Trump is in electoral hot water. It could be even worse for him by November

Art Cullen
·5-min read
<span>Photograph: Jonathan Ernst/Reuters</span>
Photograph: Jonathan Ernst/Reuters

President Trump is in deep trouble in the midwest, which edged him over the top into the White House, and things can only get worse by November.

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The second quarter of 2020 was the worst in history. Worse than Herbert Hoover’s days, and we know how that ended. Jobless claims are rising while benefits are expiring. No sleight of hand can turn things around in three months.

The pandemic is flaring up in Wisconsin, which Trump won four years ago. Senator Joni Ernst, an Iowa Republican up for election, is trailing her Democratic challenger Theresa Greenfield in most polls and in fundraising. Two years ago, Ernst’s approval rating was near 60%. Now she is among the least popular senators, suffering the weight of one Donald Trump. In Ohio, the Republican speaker of the House was recently arrested and charged with taking a $60m bribe from a power company; the Ohio needle is moving steadily in Joe Biden’s favor. Polls of rural voters in swing states show Biden winning. He even has the edge in Texas – I’m not holding my breath, but who’da thunk? Is the Armageddon near?

Trump started trade wars with China, Mexico and Canada that have flattened manufacturing up and down the Mississippi River. Corn prices are at their lowest level in a decade. Meatpacking workers across the midwest were ordered on to unsafe kill floors, shoulder to shoulder, sending fear shuddering through communities as the coronavirus rages. It is all deeply unsettling, and the polls reflect it. Here in Storm Lake, Iowa, the police chief took a knee with Black Lives Matter protesters in Chautauqua Park. This is for real. This is not 2016.

Democratic women stirred up a blue wave in 2018 that started by taking over the House and is building into a tsunami that could topple Senate majority leader Mitch McConnell. Sen. Susan Collins is running behind in Maine. How does Senator Martha McSally make up a deficit against Democrat Mark Kelly, a former astronaut married to former congresswoman Gabby Giffords, an Arizona hero who survived an assassination attempt? Montana Governor Steve Bullock is running strong in his Democratic bid for the Senate, and cattlemen are restless under the big sky as big meat racks up record profits at their expense.

Meanwhile, McConnell is inching away from Trump. Their differences were exposed when they failed to come up with an unemployment benefits extension by the deadline on Friday. Millions will feel the pain, landlords and tenants alike. When Trump, in sheer panic, said he might delay the election, McConnell was quick to rebut him. Ernst would not comment. She is terrified.

Biden has offered voters a steady rollout of plans to solve big problems, and with a heavy dose of decency and respect

On the day Trump was suggesting redlining in the suburbs, Barack Obama took the pulpit at Ebenezer Baptist church in Atlanta to eulogize John Lewis and deliver a forceful defense of voting rights. Clearly, Obama is intent on playing a more active role than he did in 2016, particularly in mobilizing black voters. Obama is hardly done talking. Perhaps he might even help turn Georgia.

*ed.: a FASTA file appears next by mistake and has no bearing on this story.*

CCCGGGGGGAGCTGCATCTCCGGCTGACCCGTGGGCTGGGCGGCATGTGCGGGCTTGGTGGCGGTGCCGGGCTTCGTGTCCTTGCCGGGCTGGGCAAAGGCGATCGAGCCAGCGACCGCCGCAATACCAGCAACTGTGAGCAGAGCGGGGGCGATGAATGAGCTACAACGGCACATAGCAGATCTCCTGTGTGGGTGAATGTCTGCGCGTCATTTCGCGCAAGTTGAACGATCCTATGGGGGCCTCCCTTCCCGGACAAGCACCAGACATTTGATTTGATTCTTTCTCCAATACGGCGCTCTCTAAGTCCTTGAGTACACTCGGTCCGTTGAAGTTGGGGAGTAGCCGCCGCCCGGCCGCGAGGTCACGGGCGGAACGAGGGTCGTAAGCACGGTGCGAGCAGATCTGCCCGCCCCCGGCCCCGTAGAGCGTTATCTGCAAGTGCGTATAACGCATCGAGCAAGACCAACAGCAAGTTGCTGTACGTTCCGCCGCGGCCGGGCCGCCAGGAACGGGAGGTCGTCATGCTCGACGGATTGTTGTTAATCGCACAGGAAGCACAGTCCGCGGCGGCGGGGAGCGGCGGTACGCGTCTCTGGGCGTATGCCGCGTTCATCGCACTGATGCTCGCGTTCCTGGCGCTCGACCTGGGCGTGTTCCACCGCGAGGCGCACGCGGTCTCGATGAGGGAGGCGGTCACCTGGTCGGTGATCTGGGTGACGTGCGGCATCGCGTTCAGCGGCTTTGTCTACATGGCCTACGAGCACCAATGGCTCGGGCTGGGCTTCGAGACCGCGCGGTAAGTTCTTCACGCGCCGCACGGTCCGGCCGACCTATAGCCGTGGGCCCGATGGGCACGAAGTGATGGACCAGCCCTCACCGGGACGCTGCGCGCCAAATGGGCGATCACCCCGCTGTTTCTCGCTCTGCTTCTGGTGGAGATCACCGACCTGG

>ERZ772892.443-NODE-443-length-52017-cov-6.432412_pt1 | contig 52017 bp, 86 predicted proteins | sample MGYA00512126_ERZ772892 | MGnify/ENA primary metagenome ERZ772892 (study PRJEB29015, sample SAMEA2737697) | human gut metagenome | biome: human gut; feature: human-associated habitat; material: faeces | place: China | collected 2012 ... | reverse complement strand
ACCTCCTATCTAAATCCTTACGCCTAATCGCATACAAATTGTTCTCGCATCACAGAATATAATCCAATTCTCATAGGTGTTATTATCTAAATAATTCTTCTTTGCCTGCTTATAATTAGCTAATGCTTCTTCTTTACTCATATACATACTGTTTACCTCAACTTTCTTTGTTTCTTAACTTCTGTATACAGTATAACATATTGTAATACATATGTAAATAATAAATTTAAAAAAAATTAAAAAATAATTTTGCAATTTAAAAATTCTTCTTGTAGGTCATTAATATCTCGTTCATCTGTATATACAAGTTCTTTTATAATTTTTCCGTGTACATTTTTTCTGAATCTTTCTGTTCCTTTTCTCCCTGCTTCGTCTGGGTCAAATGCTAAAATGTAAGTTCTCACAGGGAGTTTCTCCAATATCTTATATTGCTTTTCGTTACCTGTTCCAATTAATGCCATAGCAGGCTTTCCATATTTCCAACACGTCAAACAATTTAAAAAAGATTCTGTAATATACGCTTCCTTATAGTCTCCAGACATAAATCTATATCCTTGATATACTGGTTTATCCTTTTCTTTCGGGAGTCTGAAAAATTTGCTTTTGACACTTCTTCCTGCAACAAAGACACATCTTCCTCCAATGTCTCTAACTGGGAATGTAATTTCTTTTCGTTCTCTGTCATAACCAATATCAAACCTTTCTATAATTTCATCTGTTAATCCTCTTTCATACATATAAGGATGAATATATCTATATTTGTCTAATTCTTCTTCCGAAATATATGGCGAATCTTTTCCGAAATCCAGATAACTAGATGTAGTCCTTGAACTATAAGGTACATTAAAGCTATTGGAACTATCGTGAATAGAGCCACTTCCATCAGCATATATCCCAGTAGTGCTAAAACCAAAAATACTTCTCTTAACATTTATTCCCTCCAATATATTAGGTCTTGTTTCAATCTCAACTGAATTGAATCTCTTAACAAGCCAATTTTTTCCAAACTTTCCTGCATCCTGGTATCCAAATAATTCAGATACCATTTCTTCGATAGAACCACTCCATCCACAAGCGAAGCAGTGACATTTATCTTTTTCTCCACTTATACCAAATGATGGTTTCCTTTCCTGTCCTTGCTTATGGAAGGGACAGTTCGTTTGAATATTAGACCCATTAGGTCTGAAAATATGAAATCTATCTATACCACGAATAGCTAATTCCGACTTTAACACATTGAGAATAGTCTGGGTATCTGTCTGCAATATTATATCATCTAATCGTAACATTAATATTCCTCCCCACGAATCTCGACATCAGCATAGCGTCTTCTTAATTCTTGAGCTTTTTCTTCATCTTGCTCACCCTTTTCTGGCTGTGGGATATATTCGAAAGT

The pandemic is pretty much out of control. The economy is a wreck, with interest rates near zero. China finally bought some of our corn because it’s so cheap. We are in the grips of a drought that has farmers sweating low yields with low prices. Wildfires are spreading from Arizona to California along with Covid. Our one bright spot, baseball, might even have to shut down just when the Minnesota Twins are on a roll. No way Trump wins Minnesota, one of his flip targets. George Floyd looms large.

Related: The US is headed for climate disaster – but Joe Biden's green plan might just work | Art Cullen

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Trump says the only way he can lose is through election fraud. In fact, it seems more likely that the only way he can win is through fraud. In April, Wisconsin Republicans tried to stop voters in a key Wisconsin election for a supreme court justice that was a proxy on Trump – and Trump lost, as stubborn cheeseheads stood in line for hours at great personal infection danger to vote. He desperately needs Wisconsin. But the paper mills are shutting down, dairy operators are drowning in a glut of corporate milk, and furious teachers are organizing like never before.

In a series of legal opinions this spring, US supreme court chief justice John Roberts made clear that he is no presidential patsy. Trump’s abusive tweets came home to roost as the court declared its independence. Roberts had to endure presiding over that nauseating impeachment trial. He will not let Trump steal the election.

People are fed up with being cooped up and knocked down. They want some security right now. Biden has offered voters a steady rollout of plans to solve big problems, and with a heavy dose of decency and respect. His climate agenda is truly bold. He says he wants to be a “transformational” president, not just transitional. He will follow science to respond to the pandemic. That’s what people want to hear, not whining. “Why don’t they like me?” Trump wondered aloud. Because they don’t. That should be good enough to set this country right.

So long as everybody votes.

  • Art Cullen is editor of the Storm Lake Times in north-west Iowa, where he won the Pulitzer prize for editorial writing. He is a Guardian US columnist and author of the book, Storm Lake: Change, Resilience, and Hope from the Heartland